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Ford Motor Company: The Product Warranty Program

Autor:   •  January 23, 2017  •  Case Study  •  1,298 Words (6 Pages)  •  1,205 Views

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Leul Getahun

Ford Motor Company: The Product Warranty Program

BBUS 438

July 18, 2016

Company Background:

        Founded in 1903 by Henry Ford in Dearborn, Michigan, Ford Motor Company has grown to become one the world’s largest and most recognizable brand. By the year 1986 ford had become one of the world’s largest manufacturers, the second largest auto-maker, and Americas third largest industrial corporations. 1986 was a big year in Ford’s history. It was the first year that ford beat General Motors in profits. That year Ford also broke its internal records by reaching a record high in sales and net income, $62.7 billion and $3.3 billion respectively. Ford was seeing a huge change from its slump/losses of $3.5 billion in the 1980-82.

        The hard times faced by automakers in the time frame of 1980-82 were attributed to two major factors. The first being the 1970 oil shock and the second being the economic depression. These events had led to the industry as a whole to go through a brief depression in the early 80s. Another source of pressure for the US automobile industry to withstand was market share poaching foreign competitors.  

        However, in 1983 the industry made a comeback due to what analyst call a commitment to “increased efficiency, quality, and commitment.” The impressive 1986 numbers can be a result of many factors. For sure the year-end sale in 1986 rushed people to buy cars as the customers looked to take advantage of the sales-tax deduction that would not be available to them in the following year. This also meant that sales would not be as high in the year 1987. Analysts forecasted a 10.4 million unit, or 9% drop from the sales in 1986.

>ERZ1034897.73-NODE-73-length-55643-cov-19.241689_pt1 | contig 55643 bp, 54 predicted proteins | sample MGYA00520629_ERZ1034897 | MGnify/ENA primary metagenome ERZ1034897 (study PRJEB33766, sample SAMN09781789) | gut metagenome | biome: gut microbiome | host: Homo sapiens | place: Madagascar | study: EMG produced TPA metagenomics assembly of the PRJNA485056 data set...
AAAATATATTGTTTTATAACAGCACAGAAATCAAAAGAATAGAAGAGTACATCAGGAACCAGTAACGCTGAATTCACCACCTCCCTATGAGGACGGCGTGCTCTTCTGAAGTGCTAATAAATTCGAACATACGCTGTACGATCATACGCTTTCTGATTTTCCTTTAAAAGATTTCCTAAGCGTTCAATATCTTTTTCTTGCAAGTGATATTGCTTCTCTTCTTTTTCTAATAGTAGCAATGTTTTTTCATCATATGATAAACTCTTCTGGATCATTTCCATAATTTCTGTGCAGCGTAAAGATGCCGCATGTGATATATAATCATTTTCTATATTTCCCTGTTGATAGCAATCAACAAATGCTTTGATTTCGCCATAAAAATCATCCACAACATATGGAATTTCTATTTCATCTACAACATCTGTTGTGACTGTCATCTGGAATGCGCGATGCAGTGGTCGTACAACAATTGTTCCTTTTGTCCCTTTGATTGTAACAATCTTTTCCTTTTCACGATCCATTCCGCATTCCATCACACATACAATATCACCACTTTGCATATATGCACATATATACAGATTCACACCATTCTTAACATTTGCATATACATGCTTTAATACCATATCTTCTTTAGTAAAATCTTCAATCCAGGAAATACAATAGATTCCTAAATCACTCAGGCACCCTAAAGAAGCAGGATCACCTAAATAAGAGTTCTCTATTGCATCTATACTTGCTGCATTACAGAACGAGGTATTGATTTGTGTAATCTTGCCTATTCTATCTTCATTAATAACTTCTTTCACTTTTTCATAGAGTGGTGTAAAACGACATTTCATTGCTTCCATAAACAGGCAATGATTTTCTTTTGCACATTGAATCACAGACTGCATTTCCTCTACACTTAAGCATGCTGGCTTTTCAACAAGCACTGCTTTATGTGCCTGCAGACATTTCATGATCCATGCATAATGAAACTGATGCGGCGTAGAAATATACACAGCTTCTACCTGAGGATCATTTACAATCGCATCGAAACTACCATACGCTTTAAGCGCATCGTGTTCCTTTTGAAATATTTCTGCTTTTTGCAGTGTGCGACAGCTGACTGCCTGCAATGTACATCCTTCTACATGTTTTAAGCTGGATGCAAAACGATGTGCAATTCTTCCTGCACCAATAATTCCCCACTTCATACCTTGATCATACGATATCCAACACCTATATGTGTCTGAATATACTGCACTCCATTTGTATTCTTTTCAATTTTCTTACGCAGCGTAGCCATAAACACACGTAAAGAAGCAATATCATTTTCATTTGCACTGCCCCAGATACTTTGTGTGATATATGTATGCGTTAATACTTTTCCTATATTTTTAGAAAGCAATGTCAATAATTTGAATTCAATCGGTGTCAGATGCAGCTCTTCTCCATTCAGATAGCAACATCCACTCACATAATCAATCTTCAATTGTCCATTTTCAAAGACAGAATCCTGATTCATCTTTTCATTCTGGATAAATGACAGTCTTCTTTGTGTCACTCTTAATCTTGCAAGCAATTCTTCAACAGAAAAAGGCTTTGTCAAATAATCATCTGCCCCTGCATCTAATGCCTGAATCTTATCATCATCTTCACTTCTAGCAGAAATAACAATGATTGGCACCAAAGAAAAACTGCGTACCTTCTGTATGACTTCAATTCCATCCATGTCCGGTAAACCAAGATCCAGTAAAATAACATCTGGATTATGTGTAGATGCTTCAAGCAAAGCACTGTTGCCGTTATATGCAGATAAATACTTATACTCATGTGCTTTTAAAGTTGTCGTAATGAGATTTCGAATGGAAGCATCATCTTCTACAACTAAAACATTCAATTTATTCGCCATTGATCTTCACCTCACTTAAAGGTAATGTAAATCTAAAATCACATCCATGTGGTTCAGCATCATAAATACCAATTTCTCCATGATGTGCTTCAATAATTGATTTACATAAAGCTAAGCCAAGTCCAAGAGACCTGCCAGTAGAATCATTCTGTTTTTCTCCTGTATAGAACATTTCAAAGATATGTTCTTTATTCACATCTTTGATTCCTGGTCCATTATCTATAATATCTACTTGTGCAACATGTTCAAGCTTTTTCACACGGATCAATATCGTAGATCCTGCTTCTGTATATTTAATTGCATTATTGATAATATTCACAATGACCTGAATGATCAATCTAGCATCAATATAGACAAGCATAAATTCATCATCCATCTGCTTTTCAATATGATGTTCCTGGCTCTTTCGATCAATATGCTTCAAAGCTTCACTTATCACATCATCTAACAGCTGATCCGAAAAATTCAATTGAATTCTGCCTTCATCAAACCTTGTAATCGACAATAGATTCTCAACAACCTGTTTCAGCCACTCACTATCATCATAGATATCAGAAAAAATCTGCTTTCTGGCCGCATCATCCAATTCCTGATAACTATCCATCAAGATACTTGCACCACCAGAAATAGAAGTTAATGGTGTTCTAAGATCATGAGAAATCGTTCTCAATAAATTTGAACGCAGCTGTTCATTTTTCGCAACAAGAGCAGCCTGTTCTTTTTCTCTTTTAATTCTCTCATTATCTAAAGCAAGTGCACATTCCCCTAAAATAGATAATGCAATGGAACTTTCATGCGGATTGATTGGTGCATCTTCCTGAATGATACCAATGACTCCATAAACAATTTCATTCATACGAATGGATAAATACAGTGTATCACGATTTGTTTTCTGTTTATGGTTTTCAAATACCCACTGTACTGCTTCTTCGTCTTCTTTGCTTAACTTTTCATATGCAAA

Competitors and The U.S. Car Market:

        Although Ford has many competitors in the U.S. market Ford’s management only considered their true completion to be General Motors, Chrysler, and, the new entrants to the market, the Japanese companies. General Motors sunk $41.5 billion in their reconstruction the years between 79-85. Their goal was to pay it off in the future. But as their shares of the market shrunk, by about 4%, the started running their new high-tech plants under capacity, and that caused them to lose profitability.

        Americans considered cars to be a necessity. There was at least one vehicle per adult person. In the 88.5 million households, at least 53% owned two or more cars, and 33% owned alone car. More than 70% of commuters, and 80% of city to city were commuting by car. From Fords Market research we can see that people are keeping their cars longer than they used to, they are also choosing their dealerships and cars after a lot more searching than in the past. An important thing to remember is that the ownership cycle had increased by about 2 years, attributed to the availability the “extended length financing” and the quality of the cars.

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